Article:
Creative-writing programs are designed on the theory that students who have never published a poem can teach other students who have never published a poem how to write a publishable poem.—Louis Menand, “Show or Tell: Should creative writing be taught?“
For me, the question isn’t should, it’s how.
How should creative writing be taught?
In The 3 A.M Epiphany, Brian Kitely writes that his approach is to make the creative writing workshop a workshop in the sense of an artist or carpenter: “a light, airy room full of tools and raw materials where most of the work is hands-on.”
The standard American workshop is a lazy construction. The teacher asks students to bring in stories or poems to class, sometimes copied and handed out ahead of time, sometimes not. The class and its final arbiter (usually the teacher) judge the merits of the story or poem. Few ask the question, “Where does a story come from?” The standard American workshop presumes that you cannot teach creativity or instincts or beginnings. It takes what it can once the process has already been started. Most writing teachers say, “Okay, bring in a story and we’ll take it apart and put it back together again.” I say, “Let’s see what we can do to find some stories.” The average workshop is often a profoundly conservative force in fiction writers’ lives, encouraging the simplifying and routinizing of stories….I use exercises in my workshops to derange student stories, to find new possibilities, to foster strangeness and irregularity, as much as to encourage revision and cleaning up after yourself, and I don’t worry much about success or failure.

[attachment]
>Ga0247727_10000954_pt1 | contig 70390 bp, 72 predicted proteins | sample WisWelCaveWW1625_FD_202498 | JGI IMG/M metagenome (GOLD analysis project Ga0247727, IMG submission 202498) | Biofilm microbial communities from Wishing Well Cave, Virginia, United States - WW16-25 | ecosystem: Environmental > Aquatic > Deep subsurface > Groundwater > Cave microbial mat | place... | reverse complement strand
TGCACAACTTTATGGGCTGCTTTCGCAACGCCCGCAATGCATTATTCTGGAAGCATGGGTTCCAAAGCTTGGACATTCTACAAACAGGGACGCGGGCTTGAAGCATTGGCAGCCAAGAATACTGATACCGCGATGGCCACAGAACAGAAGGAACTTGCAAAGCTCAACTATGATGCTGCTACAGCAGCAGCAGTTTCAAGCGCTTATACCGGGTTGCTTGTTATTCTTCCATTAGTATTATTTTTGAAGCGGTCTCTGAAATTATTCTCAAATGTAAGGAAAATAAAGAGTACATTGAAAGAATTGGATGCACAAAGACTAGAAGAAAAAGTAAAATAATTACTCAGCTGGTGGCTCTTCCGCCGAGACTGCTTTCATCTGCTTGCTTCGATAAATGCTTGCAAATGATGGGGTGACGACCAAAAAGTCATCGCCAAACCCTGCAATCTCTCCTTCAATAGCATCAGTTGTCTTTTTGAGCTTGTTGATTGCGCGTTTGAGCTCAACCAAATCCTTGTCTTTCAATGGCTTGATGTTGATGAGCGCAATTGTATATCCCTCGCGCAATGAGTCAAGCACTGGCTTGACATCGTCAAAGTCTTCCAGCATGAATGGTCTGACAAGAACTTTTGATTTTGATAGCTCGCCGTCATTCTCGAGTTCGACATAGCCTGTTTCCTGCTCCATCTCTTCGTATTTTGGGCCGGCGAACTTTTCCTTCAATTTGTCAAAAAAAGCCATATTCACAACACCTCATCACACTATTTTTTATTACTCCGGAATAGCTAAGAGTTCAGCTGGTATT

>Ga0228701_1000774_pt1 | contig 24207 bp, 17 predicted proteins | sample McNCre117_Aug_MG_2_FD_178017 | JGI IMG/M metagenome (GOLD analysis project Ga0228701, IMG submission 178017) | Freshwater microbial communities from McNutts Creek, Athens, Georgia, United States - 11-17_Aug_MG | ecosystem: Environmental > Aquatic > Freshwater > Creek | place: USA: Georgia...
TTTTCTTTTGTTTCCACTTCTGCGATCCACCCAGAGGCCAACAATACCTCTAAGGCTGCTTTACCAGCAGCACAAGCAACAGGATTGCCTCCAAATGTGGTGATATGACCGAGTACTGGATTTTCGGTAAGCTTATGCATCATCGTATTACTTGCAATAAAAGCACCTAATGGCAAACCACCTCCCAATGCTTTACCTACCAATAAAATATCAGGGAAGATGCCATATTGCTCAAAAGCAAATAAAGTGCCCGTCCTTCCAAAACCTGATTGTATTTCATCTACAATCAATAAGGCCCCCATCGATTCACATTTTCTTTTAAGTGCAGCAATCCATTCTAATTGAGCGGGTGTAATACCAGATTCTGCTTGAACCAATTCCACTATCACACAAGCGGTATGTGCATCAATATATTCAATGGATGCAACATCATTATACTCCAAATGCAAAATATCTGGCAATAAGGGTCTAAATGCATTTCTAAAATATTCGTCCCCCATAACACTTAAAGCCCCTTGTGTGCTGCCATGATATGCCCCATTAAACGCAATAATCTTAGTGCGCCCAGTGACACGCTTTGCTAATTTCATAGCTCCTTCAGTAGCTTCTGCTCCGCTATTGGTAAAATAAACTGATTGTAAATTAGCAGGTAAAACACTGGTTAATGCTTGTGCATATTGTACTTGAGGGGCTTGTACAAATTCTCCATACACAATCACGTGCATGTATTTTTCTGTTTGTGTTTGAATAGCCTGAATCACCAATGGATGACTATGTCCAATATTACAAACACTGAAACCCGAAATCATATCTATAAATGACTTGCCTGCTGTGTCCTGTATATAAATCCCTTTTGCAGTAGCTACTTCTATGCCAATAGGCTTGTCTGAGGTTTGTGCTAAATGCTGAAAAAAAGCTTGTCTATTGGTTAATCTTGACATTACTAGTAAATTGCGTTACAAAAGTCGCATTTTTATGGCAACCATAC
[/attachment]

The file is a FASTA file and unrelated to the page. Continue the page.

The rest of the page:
I don’t really like doing exercises, I like playing games. My own philosophy is: “if writing isn’t a joy for the writer to write, it won’t be a joy for the reader to read.” So, I’ve spent the majority of my recent writing life trying to turn writing into a game—to push it explicitly towards play. (Like, ahem, using newspapers and markers to make poems…)
[Note: for more on writing as a game, read up on OuLiPo.]
No one has influenced my thinking about this more than the writer and cartoonist Lynda Barry, who I met in 2006. She has dedicated her to most-recent work to the question, “Where do stories come from?”, first in her book, One! Hundred! Demons!, where she used a japanese sumi-e brush to draw her “demons,” and second in her amazing collage-art/comix-memoir/writing textbook, What It is.
a page from What It Is
From an interview with the Comics Reporter:
What It Is is based on something I learned from my teacher, Marilyn Frasca, at the Evergreen State College in Olympia, Wash. I studied with her for two years in the late 1970s. Her idea seemed to be that everything we call art, whether it’s music or dance or writing or painting, anything we call art is a container for something she called an image. And she believed that once you understood what an image is, then the form you give it is up to you.
The question “What is an Image?” has guided all of my work for over 30 years. Because of what I learned from Marilyn, there isn’t much of a difference in the experience of painting a picture, writing a novel, making a comic strip, reading a poem or listening to a song. The containers are different, but the lively thing in the center is what I’m interested in.